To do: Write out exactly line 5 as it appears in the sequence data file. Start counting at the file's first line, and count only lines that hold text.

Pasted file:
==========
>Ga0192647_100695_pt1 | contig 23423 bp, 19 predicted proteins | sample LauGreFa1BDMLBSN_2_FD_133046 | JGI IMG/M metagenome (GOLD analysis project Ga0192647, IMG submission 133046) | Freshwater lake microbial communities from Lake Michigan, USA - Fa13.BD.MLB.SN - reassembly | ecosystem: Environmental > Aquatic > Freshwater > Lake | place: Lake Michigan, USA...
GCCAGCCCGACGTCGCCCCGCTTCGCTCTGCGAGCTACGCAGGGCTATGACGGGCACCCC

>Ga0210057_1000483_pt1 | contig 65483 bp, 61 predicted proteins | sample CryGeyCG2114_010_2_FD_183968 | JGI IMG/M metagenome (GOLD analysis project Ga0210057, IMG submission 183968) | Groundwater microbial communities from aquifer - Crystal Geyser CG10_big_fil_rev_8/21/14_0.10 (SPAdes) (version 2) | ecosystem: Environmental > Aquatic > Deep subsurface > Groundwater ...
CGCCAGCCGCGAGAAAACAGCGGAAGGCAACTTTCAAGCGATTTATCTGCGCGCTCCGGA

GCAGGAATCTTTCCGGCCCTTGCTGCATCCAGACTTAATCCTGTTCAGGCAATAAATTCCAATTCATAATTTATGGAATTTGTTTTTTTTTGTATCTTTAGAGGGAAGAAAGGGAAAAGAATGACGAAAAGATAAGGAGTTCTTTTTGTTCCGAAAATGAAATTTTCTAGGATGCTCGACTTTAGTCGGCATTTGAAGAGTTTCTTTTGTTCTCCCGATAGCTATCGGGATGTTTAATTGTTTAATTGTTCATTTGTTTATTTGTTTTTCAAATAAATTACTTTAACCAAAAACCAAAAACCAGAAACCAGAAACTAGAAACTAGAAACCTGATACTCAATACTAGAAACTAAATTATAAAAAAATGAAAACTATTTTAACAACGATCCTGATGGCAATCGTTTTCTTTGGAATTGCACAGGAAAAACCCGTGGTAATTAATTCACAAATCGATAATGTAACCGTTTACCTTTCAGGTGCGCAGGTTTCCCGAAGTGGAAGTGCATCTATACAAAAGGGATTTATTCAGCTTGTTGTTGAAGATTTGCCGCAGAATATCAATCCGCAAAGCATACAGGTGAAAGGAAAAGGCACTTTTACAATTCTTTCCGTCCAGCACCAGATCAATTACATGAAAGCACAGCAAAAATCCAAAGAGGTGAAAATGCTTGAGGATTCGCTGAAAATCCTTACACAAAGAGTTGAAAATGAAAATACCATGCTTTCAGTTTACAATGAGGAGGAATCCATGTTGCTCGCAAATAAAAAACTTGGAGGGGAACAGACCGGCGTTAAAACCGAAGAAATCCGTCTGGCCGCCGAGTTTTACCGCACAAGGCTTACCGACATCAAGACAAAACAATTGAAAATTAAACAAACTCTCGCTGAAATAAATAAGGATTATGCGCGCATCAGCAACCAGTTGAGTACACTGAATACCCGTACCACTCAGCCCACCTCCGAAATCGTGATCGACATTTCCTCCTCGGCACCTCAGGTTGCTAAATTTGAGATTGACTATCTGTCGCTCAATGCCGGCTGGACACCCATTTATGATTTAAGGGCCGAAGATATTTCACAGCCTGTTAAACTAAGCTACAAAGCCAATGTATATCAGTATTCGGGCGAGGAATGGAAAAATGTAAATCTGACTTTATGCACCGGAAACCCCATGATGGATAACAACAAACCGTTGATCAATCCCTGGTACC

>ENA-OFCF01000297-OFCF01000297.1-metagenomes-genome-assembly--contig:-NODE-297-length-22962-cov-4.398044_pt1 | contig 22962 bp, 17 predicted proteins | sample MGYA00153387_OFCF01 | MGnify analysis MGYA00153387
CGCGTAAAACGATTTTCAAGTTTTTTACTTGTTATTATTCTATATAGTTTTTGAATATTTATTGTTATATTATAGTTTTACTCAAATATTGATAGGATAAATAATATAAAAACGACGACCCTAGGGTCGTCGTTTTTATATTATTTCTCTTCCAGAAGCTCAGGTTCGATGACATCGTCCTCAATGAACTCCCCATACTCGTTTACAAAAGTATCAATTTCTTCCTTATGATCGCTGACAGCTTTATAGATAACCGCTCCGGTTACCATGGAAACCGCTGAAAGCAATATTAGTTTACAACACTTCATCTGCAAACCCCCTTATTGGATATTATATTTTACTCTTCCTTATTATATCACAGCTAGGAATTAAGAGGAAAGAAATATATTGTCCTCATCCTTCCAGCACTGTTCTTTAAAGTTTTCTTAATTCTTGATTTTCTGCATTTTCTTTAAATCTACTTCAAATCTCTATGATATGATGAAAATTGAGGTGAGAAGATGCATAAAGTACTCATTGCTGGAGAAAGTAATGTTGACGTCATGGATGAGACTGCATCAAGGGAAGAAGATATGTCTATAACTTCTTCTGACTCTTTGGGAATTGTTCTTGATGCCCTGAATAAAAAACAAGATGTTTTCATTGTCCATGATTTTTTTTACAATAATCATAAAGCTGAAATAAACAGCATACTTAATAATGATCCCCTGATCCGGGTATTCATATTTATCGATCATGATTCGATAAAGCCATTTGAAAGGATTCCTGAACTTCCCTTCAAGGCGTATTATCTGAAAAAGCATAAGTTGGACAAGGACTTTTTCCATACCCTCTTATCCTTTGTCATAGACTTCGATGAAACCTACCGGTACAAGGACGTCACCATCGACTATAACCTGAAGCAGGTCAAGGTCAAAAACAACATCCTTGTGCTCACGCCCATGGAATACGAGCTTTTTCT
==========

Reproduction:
GCAGGAATCTTTCCGGCCCTTGCTGCATCCAGACTTAATCCTGTTCAGGCAATAAATTCCAATTCATAATTTATGGAATTTGTTTTTTTTTGTATCTTTAGAGGGAAGAAAGGGAAAAGAATGACGAAAAGATAAGGAGTTCTTTTTGTTCCGAAAATGAAATTTTCTAGGATGCTCGACTTTAGTCGGCATTTGAAGAGTTTCTTTTGTTCTCCCGATAGCTATCGGGATGTTTAATTGTTTAATTGTTCATTTGTTTATTTGTTTTTCAAATAAATTACTTTAACCAAAAACCAAAAACCAGAAACCAGAAACTAGAAACTAGAAACCTGATACTCAATACTAGAAACTAAATTATAAAAAAATGAAAACTATTTTAACAACGATCCTGATGGCAATCGTTTTCTTTGGAATTGCACAGGAAAAACCCGTGGTAATTAATTCACAAATCGATAATGTAACCGTTTACCTTTCAGGTGCGCAGGTTTCCCGAAGTGGAAGTGCATCTATACAAAAGGGATTTATTCAGCTTGTTGTTGAAGATTTGCCGCAGAATATCAATCCGCAAAGCATACAGGTGAAAGGAAAAGGCACTTTTACAATTCTTTCCGTCCAGCACCAGATCAATTACATGAAAGCACAGCAAAAATCCAAAGAGGTGAAAATGCTTGAGGATTCGCTGAAAATCCTTACACAAAGAGTTGAAAATGAAAATACCATGCTTTCAGTTTACAATGAGGAGGAATCCATGTTGCTCGCAAATAAAAAACTTGGAGGGGAACAGACCGGCGTTAAAACCGAAGAAATCCGTCTGGCCGCCGAGTTTTACCGCACAAGGCTTACCGACATCAAGACAAAACAATTGAAAATTAAACAAACTCTCGCTGAAATAAATAAGGATTATGCGCGCATCAGCAACCAGTTGAGTACACTGAATACCCGTACCACTCAGCCCACCTCCGAAATCGTGATCGACATTTCCTCCTCGGCACCTCAGGTTGCTAAATTTGAGATTGACTATCTGTCGCTCAATGCCGGCTGGACACCCATTTATGATTTAAGGGCCGAAGATATTTCACAGCCTGTTAAACTAAGCTACAAAGCCAATGTATATCAGTATTCGGGCGAGGAATGGAAAAATGTAAATCTGACTTTATGCACCGGAAACCCCATGATGGATAACAACAAACCGTTGATCAATCCCTGGTACC